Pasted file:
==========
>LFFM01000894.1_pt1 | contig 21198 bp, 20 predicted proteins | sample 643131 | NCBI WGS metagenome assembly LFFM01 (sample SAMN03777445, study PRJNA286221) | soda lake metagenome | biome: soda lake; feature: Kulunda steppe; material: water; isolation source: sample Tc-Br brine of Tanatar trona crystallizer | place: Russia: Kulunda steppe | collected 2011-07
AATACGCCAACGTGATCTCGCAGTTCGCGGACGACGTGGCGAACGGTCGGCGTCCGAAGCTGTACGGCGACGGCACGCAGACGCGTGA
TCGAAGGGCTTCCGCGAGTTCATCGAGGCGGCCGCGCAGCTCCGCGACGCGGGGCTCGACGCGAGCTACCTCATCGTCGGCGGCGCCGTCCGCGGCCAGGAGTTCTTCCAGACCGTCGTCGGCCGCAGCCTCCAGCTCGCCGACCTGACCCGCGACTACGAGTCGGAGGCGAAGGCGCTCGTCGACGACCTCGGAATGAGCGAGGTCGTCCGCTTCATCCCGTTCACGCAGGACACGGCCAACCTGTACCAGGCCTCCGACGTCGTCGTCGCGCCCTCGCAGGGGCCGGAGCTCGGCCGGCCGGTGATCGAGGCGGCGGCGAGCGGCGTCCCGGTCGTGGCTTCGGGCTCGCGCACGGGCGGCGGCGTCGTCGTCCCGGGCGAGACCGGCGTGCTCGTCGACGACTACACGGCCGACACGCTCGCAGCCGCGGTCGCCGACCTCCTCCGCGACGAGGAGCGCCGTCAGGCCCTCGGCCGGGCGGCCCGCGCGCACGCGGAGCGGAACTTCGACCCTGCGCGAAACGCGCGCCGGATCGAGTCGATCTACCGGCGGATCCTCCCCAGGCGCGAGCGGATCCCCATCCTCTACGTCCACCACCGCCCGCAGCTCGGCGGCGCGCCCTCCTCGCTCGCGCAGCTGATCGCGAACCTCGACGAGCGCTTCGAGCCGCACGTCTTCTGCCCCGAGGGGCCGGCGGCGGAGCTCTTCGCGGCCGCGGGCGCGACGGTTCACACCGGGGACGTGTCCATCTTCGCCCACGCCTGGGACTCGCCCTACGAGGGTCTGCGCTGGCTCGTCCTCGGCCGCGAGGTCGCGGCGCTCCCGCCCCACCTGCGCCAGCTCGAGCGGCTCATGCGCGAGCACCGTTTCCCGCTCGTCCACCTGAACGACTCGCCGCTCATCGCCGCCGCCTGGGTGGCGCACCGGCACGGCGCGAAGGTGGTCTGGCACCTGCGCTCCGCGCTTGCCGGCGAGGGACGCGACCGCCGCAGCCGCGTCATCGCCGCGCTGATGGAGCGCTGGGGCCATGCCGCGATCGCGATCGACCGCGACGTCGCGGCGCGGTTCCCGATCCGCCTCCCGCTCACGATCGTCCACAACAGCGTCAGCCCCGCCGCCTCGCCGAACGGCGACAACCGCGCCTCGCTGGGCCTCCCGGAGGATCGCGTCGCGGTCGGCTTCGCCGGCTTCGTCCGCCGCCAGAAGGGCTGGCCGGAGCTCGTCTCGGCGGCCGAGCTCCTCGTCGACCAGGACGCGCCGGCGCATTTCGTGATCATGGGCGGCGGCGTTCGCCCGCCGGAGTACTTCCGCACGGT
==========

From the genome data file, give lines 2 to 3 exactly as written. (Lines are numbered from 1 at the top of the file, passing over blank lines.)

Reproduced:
AATACGCCAACGTGATCTCGCAGTTCGCGGACGACGTGGCGAACGGTCGGCGTCCGAAGCTGTACGGCGACGGCACGCAGACGCGTGA
TCGAAGGGCTTCCGCGAGTTCATCGAGGCGGCCGCGCAGCTCCGCGACGCGGGGCTCGACGCGAGCTACCTCATCGTCGGCGGCGCCGTCCGCGGCCAGGAGTTCTTCCAGACCGTCGTCGGCCGCAGCCTCCAGCTCGCCGACCTGACCCGCGACTACGAGTCGGAGGCGAAGGCGCTCGTCGACGACCTCGGAATGAGCGAGGTCGTCCGCTTCATCCCGTTCACGCAGGACACGGCCAACCTGTACCAGGCCTCCGACGTCGTCGTCGCGCCCTCGCAGGGGCCGGAGCTCGGCCGGCCGGTGATCGAGGCGGCGGCGAGCGGCGTCCCGGTCGTGGCTTCGGGCTCGCGCACGGGCGGCGGCGTCGTCGTCCCGGGCGAGACCGGCGTGCTCGTCGACGACTACACGGCCGACACGCTCGCAGCCGCGGTCGCCGACCTCCTCCGCGACGAGGAGCGCCGTCAGGCCCTCGGCCGGGCGGCCCGCGCGCACGCGGAGCGGAACTTCGACCCTGCGCGAAACGCGCGCCGGATCGAGTCGATCTACCGGCGGATCCTCCCCAGGCGCGAGCGGATCCCCATCCTCTACGTCCACCACCGCCCGCAGCTCGGCGGCGCGCCCTCCTCGCTCGCGCAGCTGATCGCGAACCTCGACGAGCGCTTCGAGCCGCACGTCTTCTGCCCCGAGGGGCCGGCGGCGGAGCTCTTCGCGGCCGCGGGCGCGACGGTTCACACCGGGGACGTGTCCATCTTCGCCCACGCCTGGGACTCGCCCTACGAGGGTCTGCGCTGGCTCGTCCTCGGCCGCGAGGTCGCGGCGCTCCCGCCCCACCTGCGCCAGCTCGAGCGGCTCATGCGCGAGCACCGTTTCCCGCTCGTCCACCTGAACGACTCGCCGCTCATCGCCGCCGCCTGGGTGGCGCACCGGCACGGCGCGAAGGTGGTCTGGCACCTGCGCTCCGCGCTTGCCGGCGAGGGACGCGACCGCCGCAGCCGCGTCATCGCCGCGCTGATGGAGCGCTGGGGCCATGCCGCGATCGCGATCGACCGCGACGTCGCGGCGCGGTTCCCGATCCGCCTCCCGCTCACGATCGTCCACAACAGCGTCAGCCCCGCCGCCTCGCCGAACGGCGACAACCGCGCCTCGCTGGGCCTCCCGGAGGATCGCGTCGCGGTCGGCTTCGCCGGCTTCGTCCGCCGCCAGAAGGGCTGGCCGGAGCTCGTCTCGGCGGCCGAGCTCCTCGTCGACCAGGACGCGCCGGCGCATTTCGTGATCATGGGCGGCGGCGTTCGCCCGCCGGAGTACTTCCGCACGGT